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Part 1: Introducing donQmedia’s Stickman

Published: 4 Nov 2016 | Updated:  5 Jul 2017.

Who is this Stickman you speak of?

Stickman with arms folded.

Stickman is a simple animation puppet construced using Adobe Illustrator.

Because my first tutorial series covers rigging puppets using After Effects and Duik, I created a simple puppet as a free download. Using Sickman can save you some time creating your own puppet; all you have to do is download him, then import him directly into After Effects.

Once downloaded, Stickman is ready to go. You can practice rigging him manually or automatically rig him quickly using Duik’s auto-rig feature. I have added tutorials on how I construct puppets that are much more complex than Stickman, but he’s a good starting point if you’ve never rigged a puppet in After Effects or have never used Duduf’s Duik script.

Please note: although Stickman is an Adobe Illustrator file, you don’t need illustrator to use it. You’ll be importing the file directly into After Effects.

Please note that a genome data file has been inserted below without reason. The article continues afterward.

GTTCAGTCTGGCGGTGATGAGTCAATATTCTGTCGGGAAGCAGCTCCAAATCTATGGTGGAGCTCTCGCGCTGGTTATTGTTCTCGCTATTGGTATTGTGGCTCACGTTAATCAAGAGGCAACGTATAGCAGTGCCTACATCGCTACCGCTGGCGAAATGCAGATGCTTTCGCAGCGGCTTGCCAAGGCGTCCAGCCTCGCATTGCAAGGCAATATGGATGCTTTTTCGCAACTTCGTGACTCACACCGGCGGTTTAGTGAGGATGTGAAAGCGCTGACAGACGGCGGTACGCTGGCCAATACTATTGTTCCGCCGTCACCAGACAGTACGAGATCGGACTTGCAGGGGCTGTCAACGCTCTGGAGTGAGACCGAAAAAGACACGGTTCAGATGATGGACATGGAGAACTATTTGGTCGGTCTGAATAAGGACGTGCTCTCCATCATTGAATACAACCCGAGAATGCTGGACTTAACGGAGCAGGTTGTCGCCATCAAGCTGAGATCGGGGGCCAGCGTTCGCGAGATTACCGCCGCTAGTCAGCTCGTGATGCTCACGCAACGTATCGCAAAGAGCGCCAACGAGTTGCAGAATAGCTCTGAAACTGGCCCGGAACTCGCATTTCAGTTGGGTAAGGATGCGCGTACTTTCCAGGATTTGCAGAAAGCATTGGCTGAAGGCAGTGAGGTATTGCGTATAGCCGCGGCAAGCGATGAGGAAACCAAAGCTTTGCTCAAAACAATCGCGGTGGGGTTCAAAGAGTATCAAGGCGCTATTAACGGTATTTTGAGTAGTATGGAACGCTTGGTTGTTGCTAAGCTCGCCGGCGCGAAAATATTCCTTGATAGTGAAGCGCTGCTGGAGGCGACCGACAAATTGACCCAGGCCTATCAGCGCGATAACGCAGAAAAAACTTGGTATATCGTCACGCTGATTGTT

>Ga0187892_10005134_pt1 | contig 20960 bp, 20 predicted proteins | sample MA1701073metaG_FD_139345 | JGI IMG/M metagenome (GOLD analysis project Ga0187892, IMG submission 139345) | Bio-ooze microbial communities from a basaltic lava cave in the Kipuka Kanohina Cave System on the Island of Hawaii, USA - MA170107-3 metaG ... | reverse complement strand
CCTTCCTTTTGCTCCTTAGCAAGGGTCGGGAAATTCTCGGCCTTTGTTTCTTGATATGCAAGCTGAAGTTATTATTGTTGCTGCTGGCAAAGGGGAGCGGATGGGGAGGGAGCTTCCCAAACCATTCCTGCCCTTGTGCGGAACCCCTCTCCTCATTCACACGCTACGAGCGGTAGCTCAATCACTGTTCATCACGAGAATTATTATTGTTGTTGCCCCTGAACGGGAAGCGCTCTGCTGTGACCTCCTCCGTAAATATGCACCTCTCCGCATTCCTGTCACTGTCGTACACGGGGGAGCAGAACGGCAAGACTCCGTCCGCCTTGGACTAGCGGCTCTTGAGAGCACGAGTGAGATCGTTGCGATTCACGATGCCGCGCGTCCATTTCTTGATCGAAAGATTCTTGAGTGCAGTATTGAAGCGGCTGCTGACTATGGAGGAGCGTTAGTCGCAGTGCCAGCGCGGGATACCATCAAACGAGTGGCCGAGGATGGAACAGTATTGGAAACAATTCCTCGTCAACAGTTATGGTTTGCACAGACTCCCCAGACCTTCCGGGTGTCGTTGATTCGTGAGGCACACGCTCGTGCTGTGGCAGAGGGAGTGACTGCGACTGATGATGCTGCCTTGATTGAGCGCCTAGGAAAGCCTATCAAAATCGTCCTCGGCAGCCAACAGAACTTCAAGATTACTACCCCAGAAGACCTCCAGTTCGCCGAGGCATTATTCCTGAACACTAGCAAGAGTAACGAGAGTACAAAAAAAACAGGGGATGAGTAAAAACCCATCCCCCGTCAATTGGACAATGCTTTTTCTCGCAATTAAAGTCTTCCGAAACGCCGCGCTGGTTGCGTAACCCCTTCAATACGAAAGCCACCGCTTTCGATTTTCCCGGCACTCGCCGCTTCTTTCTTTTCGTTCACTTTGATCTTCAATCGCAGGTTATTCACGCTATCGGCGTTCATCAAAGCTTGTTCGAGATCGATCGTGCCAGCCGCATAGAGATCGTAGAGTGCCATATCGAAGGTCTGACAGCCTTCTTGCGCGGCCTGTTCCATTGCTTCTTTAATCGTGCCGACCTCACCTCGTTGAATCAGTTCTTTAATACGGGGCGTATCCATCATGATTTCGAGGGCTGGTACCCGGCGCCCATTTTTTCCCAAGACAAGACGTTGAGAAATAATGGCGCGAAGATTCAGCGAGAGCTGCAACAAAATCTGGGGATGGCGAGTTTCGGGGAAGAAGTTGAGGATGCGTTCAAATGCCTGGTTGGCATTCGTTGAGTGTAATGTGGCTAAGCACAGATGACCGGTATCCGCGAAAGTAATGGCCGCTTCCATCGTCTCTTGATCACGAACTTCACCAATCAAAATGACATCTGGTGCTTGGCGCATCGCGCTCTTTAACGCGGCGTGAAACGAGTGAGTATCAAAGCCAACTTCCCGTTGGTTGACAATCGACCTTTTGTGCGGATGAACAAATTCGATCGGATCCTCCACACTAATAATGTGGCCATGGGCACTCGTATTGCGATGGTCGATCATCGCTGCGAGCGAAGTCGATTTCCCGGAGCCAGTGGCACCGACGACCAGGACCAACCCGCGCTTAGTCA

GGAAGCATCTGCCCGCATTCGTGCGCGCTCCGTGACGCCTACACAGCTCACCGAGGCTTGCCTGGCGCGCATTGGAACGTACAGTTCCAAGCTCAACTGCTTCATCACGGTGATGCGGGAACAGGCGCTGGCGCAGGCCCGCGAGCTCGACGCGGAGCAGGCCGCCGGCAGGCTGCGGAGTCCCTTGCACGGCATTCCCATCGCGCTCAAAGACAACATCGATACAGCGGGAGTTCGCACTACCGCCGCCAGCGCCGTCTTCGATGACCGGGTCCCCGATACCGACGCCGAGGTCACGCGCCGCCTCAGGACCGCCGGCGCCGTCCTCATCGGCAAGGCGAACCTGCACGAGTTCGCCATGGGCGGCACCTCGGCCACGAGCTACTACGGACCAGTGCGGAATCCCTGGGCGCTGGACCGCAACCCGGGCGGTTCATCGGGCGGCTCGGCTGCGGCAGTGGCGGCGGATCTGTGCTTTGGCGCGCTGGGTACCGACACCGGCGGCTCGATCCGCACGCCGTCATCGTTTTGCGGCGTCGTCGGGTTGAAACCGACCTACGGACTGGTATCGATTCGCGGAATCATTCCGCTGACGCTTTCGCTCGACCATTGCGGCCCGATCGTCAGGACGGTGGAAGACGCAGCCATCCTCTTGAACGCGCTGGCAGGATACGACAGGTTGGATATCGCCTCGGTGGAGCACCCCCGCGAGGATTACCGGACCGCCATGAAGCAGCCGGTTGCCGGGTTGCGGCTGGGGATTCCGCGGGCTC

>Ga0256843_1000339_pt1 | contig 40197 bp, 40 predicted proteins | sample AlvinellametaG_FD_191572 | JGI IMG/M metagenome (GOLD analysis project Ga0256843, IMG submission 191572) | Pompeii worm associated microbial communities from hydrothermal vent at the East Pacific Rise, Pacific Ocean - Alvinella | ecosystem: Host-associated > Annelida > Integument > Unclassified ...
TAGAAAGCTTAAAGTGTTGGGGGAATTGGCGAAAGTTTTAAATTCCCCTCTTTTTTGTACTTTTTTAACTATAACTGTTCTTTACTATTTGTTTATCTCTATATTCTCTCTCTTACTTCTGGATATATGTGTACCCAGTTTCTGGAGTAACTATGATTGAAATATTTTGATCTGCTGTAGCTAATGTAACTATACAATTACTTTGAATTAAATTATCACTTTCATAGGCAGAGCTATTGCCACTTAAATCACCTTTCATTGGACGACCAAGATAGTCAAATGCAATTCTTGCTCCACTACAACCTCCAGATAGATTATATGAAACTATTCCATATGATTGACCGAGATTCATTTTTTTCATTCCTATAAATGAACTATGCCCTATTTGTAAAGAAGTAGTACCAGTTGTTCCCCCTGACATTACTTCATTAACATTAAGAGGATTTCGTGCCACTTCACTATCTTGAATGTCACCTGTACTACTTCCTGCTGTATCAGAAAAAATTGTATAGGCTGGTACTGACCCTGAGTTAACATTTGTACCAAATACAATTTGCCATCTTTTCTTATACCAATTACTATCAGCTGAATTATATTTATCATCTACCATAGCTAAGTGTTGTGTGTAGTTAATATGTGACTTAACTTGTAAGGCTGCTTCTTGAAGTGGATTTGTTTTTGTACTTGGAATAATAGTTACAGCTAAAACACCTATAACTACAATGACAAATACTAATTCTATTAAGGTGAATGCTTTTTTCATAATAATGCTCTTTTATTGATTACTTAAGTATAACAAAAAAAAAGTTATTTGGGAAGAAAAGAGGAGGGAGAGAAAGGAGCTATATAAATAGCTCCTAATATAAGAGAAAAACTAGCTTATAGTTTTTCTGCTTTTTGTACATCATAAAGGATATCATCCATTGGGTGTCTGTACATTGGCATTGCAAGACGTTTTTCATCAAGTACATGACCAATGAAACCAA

See Stickman in action

Stickman was created, rigged, and animated in just a few hours. Duik not only saves time rigging a character, the reverse kinematics it provides saves loads of time when you animate. This video shows you what can be accomplished with a simple rig. Note that the effect of having the arms go behind the body and being able to fold themselves over each other requires a few more steps in the rigging process which will not be covered in the first rigging tutorial in this series. However, it is addressed in Part 4, and Part 5 will show you how to animated him.

This short video demonstrates what can be accomplished in a short time with the help of Duik. The movement contains a few glitches that I didn’t try to smooth out because my purpose of this video was to focus on the inverse kinematics and the illusion of having the arms go behind his back.